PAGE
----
December 26, 2012 | By Tekoa Da Silva
Buried in Bloomberg last Friday, was an article published which quietly reminded the markets a clearinghouse system collapse is still a possibility. It was interesting that the article was published just before the holiday retreat and no doubt attracted very little attention.
In the article, former banking executive Satyajit Das breaks down just how easily a clearinghouse system collapse could occur. It could be as simple as a single trader loading up on too many futures contracts, and in a collapsing market, failing to meet a margin call:
“Das sketched a scenario where a large trader fails to make a margin call. This kindles rumors that a bank handling the trader’s transactions — a clearing member — is short on cash.
Remaining clients rush to pull their trading accounts and cash, forcing the lender into bankruptcy. Questions begin to swirl about whether the remaining clearing members can absorb billions in losses, spurring more runs.
“Bank customers panic, and they start to withdraw money,” he said. “The amount of money needed starts to become problematic. None of this is quantifiable in advance.”
The translation of that simply means: The layers of leverage in the system are so great, that a single customer default can lead to a bank default, which can lead to a clearinghouse default, which can lead to a financial system default.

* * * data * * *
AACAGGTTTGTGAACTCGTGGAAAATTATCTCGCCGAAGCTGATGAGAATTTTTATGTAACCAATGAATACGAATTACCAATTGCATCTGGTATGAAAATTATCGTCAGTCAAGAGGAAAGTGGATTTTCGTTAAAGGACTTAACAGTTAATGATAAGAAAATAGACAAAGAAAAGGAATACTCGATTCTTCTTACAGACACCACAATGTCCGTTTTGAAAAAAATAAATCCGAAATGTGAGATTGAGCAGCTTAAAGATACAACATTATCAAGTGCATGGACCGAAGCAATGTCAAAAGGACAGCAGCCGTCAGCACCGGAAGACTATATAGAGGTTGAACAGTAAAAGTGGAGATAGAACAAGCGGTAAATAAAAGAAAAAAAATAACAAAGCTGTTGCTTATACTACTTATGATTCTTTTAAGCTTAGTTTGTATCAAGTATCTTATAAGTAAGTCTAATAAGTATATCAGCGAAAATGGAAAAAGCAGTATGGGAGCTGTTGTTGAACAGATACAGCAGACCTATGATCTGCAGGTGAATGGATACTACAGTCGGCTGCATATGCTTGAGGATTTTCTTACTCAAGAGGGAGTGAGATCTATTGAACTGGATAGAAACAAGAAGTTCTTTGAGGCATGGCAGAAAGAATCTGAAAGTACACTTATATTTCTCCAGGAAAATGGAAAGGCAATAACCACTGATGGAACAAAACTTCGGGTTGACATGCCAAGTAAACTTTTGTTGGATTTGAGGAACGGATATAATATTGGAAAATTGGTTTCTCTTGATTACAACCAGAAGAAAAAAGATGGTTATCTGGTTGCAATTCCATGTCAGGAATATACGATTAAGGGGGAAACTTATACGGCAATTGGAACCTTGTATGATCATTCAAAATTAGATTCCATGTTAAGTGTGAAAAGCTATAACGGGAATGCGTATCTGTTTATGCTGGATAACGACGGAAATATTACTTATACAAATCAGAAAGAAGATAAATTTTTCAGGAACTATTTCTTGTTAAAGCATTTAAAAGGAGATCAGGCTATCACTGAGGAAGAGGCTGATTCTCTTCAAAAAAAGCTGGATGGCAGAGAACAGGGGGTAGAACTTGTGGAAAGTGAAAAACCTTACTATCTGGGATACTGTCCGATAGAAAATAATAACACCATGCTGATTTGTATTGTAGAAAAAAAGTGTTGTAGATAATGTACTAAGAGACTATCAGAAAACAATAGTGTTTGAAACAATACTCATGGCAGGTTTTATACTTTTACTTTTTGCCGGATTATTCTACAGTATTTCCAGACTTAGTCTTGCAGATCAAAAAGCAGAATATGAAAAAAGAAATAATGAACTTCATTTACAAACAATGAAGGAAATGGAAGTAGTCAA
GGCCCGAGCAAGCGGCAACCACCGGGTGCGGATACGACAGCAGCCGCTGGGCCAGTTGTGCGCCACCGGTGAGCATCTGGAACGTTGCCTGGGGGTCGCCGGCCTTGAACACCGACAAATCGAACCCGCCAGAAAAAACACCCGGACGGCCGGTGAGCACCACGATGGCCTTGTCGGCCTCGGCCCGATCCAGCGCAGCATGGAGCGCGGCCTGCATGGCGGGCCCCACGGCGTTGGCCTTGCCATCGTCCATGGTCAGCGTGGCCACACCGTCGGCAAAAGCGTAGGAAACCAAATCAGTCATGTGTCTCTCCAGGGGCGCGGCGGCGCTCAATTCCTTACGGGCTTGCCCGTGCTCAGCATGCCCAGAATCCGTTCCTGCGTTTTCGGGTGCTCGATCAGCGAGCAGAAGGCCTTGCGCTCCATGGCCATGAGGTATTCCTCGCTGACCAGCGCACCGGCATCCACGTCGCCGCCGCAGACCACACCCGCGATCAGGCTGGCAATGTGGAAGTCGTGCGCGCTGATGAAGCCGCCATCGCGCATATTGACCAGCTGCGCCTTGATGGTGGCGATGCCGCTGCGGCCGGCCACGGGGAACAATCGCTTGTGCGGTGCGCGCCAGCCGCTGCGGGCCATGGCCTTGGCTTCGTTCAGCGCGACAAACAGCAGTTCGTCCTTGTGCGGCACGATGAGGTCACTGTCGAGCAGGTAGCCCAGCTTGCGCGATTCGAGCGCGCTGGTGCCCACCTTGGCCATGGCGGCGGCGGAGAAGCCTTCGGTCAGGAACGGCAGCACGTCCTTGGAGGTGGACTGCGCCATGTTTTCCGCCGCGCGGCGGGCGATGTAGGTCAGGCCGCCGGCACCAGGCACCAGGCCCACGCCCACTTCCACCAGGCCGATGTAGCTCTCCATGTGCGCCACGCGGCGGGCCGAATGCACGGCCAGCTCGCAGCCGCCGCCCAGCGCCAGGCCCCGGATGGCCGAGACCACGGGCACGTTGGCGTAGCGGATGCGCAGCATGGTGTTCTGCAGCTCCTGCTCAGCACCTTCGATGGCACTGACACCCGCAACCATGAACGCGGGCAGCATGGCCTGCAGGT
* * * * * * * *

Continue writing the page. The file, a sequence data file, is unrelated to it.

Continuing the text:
The article goes on to quote a former futures trader and now college finance professor in saying, “Clearinghouses have been oversold as a way of preventing Armageddon…I just don’t think that realistically you can exclude the possibility that taxpayers could be at risk.”
Lastly, the most interesting comment of all, was that of Lloyd Blankfein, when following the signing of the Frank-Dodd bill (which was designed to reduce financial system risks) he said, “We have to make sure that something that we do to reduce the risk in a once-in-a-20-year storm doesn’t increase the risk in a once-in-a-50-year storm…The regulatory push might make clearinghouses ‘the biggest systemic risk in the world.’”
Reading Between The Lines
In being street smart and understanding the real story is always telegraphed between the lines rather than on them, we must conclude that financial survival in today’s day and age requires real things and real assets. Real assets are gold, silver, farms, commodity production, real estate and more.
Additionally, for those seeking inflation protection through gold and silver mining stocks, a review of “direct registration” and “paper share certification” may be a key to your financial survival. Corporations and hedge funds are already using these methods, and details on them can be found in my recent report entitled, “BulletProof Shares – How To Protect Your Stock Investments From Broker Bankruptcy & Theft”. As I’ve written about previously,800 accounts at MF Global were holding stocks of individual companies, and those account holders were wiped out with everyone else.
All the best in the days ahead,
Tekoa Da Silva
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